Māori, Pasifika, Asian, as well as disabled and bisexual employees, are disproportionately affected by bullying and harassment in workplaces in Aotearoa New Zealand, according to new research out today.
More than a third of respondents to a Human Rights Commission survey say they have experienced some form of harassment at work in the past five years.
In the report, Experiences of Workplace Bullying and Harassment in Aotearoa New Zealand, 39 percent of people said they had been racially harassed at work.
Also, 30 percent reported being sexually harassed and 20 percent bullied.
Māori, Pacific Peoples, and Asian workers, as well as disabled workers, and bisexual workers were disproportionately affected.
The nationwide study found that 24 percent of those who reported being mistreated, raised a formal complaint.
Researchers said the 2500 workers involved in the survey in May and June provided a representative picture of the population.
‘Disappointed’ in the harassment
Equal Employment Opportunities Commissioner Saunoamaali’i Karanina Sumeo told RNZ Morning Report she was disappointed to see a “high prevalence” of racial harassment in the workplace.
She said the study looked at different industries.
“Healthcare seems to be the one that goes right across in terms of high prevalence of racial harassment, sexual harassment and bullying.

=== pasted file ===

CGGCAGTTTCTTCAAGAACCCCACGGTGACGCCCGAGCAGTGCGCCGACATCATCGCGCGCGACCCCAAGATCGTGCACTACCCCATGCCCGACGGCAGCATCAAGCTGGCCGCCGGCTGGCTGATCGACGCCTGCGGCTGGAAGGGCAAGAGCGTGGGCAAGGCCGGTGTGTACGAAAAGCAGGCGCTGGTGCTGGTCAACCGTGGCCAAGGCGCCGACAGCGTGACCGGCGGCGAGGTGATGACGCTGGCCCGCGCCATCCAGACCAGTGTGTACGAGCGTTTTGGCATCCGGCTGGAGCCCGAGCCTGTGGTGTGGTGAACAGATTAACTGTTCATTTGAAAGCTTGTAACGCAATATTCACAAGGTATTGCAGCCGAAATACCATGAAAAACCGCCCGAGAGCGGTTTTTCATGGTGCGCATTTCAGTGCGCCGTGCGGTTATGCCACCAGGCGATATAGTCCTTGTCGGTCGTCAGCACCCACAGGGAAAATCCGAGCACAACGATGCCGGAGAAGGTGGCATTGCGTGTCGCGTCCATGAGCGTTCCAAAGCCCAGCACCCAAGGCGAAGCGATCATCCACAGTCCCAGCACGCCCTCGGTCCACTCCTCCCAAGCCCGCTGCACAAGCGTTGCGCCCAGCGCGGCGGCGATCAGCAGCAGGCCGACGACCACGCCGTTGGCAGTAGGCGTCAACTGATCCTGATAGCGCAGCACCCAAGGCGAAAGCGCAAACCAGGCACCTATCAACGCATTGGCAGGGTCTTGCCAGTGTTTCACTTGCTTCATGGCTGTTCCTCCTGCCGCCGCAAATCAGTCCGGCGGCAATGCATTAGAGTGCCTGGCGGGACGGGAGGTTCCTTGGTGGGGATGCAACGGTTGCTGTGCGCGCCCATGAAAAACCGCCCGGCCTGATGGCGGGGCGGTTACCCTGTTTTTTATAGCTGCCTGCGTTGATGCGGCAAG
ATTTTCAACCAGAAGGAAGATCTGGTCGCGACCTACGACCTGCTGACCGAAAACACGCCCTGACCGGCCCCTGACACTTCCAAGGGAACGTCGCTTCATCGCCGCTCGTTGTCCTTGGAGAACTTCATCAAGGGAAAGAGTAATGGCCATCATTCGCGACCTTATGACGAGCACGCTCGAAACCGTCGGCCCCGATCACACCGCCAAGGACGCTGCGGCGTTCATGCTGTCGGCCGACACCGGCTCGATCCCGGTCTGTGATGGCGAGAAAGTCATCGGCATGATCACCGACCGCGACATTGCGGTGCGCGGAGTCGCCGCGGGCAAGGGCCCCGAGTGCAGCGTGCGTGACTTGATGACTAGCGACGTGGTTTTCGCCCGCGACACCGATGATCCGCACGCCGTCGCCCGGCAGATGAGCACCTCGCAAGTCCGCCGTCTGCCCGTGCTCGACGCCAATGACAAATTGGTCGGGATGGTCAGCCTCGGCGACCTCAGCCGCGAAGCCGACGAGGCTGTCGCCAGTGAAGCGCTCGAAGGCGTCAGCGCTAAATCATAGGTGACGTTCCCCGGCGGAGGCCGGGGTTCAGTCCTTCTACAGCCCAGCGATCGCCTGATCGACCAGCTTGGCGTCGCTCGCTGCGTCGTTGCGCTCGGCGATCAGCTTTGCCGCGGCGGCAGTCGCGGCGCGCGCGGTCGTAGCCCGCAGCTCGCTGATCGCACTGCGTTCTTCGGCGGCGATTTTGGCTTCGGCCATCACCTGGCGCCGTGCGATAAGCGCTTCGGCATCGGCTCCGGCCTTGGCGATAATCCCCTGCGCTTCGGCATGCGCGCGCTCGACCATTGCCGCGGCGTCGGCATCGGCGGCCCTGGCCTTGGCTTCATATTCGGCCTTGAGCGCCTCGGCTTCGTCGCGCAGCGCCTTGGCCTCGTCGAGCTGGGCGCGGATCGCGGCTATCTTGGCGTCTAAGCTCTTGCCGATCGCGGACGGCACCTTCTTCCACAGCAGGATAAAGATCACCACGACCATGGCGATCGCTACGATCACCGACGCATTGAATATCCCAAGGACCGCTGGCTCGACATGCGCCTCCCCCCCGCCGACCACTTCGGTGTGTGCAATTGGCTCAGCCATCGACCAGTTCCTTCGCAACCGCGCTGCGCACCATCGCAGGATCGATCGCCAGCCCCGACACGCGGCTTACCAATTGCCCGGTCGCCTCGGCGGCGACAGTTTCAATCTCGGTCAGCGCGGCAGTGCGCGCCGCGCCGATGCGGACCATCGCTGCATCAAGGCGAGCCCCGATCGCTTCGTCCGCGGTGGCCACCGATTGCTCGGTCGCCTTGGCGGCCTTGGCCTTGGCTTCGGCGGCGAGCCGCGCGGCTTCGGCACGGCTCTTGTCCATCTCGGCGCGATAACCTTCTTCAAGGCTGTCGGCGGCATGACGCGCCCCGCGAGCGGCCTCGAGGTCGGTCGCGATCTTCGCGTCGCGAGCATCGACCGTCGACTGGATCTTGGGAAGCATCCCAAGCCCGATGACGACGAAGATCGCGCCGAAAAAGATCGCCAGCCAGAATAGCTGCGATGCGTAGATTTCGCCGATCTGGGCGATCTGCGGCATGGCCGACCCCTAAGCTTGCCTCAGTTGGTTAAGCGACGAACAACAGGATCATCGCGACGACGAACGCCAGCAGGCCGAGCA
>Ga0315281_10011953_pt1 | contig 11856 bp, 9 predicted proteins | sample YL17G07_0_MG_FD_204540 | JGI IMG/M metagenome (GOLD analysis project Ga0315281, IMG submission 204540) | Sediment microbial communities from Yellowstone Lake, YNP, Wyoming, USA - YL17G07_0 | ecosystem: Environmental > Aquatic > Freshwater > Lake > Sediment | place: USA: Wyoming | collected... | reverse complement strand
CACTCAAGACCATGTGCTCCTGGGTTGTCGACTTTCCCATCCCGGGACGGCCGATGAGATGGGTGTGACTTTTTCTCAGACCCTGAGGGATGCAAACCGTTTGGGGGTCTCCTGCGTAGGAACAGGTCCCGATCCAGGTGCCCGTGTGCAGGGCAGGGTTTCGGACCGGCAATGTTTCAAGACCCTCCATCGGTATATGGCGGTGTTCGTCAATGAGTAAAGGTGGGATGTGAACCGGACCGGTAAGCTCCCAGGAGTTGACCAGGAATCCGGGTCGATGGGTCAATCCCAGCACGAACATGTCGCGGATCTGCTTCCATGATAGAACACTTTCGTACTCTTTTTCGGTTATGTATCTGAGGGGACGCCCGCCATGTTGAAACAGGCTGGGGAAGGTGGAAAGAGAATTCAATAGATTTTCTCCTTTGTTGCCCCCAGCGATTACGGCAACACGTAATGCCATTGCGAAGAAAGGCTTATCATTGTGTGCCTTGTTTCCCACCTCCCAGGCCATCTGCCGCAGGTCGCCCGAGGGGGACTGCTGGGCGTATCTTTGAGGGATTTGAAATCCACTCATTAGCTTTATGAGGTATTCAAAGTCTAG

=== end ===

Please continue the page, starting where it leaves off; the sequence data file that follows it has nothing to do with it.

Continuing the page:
“In healthcare, you’ve got huge power dynamic. So the majority of people who perpetrate these behaviours occupy a more senior role to the victim. In those really hierarchical occupations, there’s a high risk of abuse of power.”
More young people reported being harassed in the hospitality and accommodation industry.
“It depends on the industry. It’s insane in terms for men [in] construction, manufacturing, communications … for women [it is] the health sector, and the public sector generally,” Sumeo said.
“This is real and it’s a shared suffering,” and it was important for people facing these circumstances to know that they were not exaggerating, she said.
‘No definition’ in laws
“We don’t have a definition of bullying in our laws at the moment and it’s really important that we have that. So myself, the Human Rights Commission, the unions and others are calling on government to ratify our ILO 190, which gives us the ability to identify and then we can allocate resources.”
She also called on the government to look at compensation laws “in terms of recognition and compensation and support to go to people who are suffering bullying and sexual harassment and racial harassment”.
This article is republished under a community partnership agreement with RNZ.
Article by AsiaPacificReport.nz